Tsai Ming-liang turns to art films

Boxoffice elusive for 1994 Golden Lion winner

HONG KONG — Tsai Ming-liang's patient, unvarnished meditations on the human condition don't make for exciting commercial cinema. The Malaysian-born, Taiwan-based director often strips his characters of dialogue and captures them at their most banal and desperate — bowling with a water melon, sobbing uncontrollably on a park bench or finding gratification in an unknowingly incestuous encounter.

While lavished with attention at Berlin, Cannes and Venice, Tsai has never struck a chord with average Chinese-speaking viewers looking for escapism in cheesy romantic plots and gravity-defying kung fu sequences. Often shunned by theatre owners who view him as an industry outcast, he hawks tickets to his own movies on the street to extend their runs.

Frustrated at the boxoffice, the 53-year-old filmmaker, who won the Venice Film Festival's top Golden Lion prize in 1994 for "Vive L'Amour," has now branched out into modern art with installation pieces and is finding a growing audience.

The Taipei Fine Arts Museum has acquired a Tsai piece that includes a group of seats dismantled from an old movie theatre for its permanent collection. The installation, which explores childhood memories of the movies, will also be displayed at the Shanghai Art Museum in October. Another work featuring 49 chairs was unveiled in Taiwan on Tuesday.

Another theatre-chair-themed piece and an installation that examines space — which features a video that simply focuses on a bed — is part of Japan's Aichi Triennale this year, which runs from Aug. 21 to Oct. 31.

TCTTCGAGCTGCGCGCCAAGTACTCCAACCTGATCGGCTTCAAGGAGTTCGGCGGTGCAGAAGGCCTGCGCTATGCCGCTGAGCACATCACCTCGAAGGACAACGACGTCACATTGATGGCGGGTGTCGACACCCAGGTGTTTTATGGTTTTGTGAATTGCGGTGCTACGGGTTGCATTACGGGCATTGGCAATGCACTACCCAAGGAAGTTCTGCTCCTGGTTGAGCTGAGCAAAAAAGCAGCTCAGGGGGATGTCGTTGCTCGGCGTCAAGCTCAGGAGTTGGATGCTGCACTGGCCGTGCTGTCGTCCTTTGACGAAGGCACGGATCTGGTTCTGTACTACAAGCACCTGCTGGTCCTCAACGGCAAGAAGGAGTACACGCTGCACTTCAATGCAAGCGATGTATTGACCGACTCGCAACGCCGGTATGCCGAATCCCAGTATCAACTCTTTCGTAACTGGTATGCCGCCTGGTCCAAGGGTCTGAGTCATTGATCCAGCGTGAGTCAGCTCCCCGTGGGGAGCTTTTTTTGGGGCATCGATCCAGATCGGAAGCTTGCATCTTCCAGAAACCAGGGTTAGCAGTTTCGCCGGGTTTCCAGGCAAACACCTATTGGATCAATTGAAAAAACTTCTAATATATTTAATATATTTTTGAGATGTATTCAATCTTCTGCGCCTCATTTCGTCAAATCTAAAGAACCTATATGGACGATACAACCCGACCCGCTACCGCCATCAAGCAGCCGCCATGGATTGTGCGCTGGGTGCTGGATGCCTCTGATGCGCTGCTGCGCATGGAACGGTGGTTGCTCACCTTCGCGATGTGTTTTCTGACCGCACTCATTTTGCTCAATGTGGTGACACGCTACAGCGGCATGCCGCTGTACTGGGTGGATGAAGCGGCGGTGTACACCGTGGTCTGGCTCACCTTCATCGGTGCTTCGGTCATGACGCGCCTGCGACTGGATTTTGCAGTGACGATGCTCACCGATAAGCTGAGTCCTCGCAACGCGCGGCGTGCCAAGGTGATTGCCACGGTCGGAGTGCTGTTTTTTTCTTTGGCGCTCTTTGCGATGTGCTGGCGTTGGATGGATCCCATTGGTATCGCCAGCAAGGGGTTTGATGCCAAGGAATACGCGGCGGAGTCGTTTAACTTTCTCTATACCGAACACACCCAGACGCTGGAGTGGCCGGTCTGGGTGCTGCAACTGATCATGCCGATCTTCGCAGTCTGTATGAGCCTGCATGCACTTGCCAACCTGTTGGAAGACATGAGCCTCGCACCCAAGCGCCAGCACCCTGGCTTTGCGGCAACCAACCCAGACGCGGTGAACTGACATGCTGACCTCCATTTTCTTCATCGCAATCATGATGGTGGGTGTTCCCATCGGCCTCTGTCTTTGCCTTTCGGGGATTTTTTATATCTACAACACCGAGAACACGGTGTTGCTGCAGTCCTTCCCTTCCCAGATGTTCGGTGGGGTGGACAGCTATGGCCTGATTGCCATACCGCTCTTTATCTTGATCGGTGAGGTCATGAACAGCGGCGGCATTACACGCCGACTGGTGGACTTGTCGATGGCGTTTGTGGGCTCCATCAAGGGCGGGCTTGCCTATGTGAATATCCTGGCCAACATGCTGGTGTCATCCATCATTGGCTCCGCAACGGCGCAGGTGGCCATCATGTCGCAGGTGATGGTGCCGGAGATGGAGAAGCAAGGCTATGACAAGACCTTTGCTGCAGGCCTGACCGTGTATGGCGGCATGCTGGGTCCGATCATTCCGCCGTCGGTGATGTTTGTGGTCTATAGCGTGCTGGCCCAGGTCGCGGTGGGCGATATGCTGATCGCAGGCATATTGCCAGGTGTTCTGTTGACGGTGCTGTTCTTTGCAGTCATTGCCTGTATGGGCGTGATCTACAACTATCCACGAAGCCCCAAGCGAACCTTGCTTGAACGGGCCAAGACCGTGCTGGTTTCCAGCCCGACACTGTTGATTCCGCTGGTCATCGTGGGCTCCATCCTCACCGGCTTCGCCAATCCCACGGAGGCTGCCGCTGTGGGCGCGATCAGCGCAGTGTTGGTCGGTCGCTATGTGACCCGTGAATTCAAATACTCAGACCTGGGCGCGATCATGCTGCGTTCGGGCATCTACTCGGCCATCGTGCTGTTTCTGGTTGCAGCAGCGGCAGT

"I am even bolder in the video than I am in my movies. I think about the tolerance level of the audience even less. I shoot a bed for 40 minutes. It doesn't matter whether you look at it or not. But if you do, you will find out what I am trying to express," Tsai told The Associated Press on Wednesday while visiting Hong Kong.

He said he expects to spend more time on fine art in the coming years.

"It's easier for art installations to make it into museums and art museums. The path is more difficult for movies. I'm always trying to look for more freedom in the creative process. I find I enjoy more freedom once I enter the arena of museums," Tsai said.

It's not a big leap for a director known for his highly experimental style. The sheer stillness and minimalism in Tsai's lengthy shots of characters grappling with loneliness often resembles avant-garde performance art.

"For me, art installations are no different from film. They are both pure creativity," Tsai said.

Tsai said he is even planning on marketing his latest movie, "Visage," as a collector's item.

Instead of his usual Taiwan DVD run of 2,000 copies, this time he is only issuing 10 copies in the island — each priced at a whopping 1 million New Taiwan Dollars ($31,500). Tsai said he has already received three orders. "Visage," the story of a Taiwan director who shoots a movie in Paris against the backdrop of the Louvre, competed at the Cannes Film Festival last year.

Despite his turn toward installation art, the native of the Malaysian city of Kuching is still keeping a hand in movies. Tsai plans to start shooting a family drama early next year. He plans to raise funds for the new project, "The Diary of a Young Boy," at the Pusan International Film Festival next month, where organizers will honour him as Asian Filmmaker of the Year.

"I haven't given up (on movies) — but I don't have high expectations either," Tsai said.

Tsai praised the South Korean event as a rare festival that still tries to fend off commercial influences.

"The organizers of the Pusan festival really love movies and want to do something for movies in modern times," he said.
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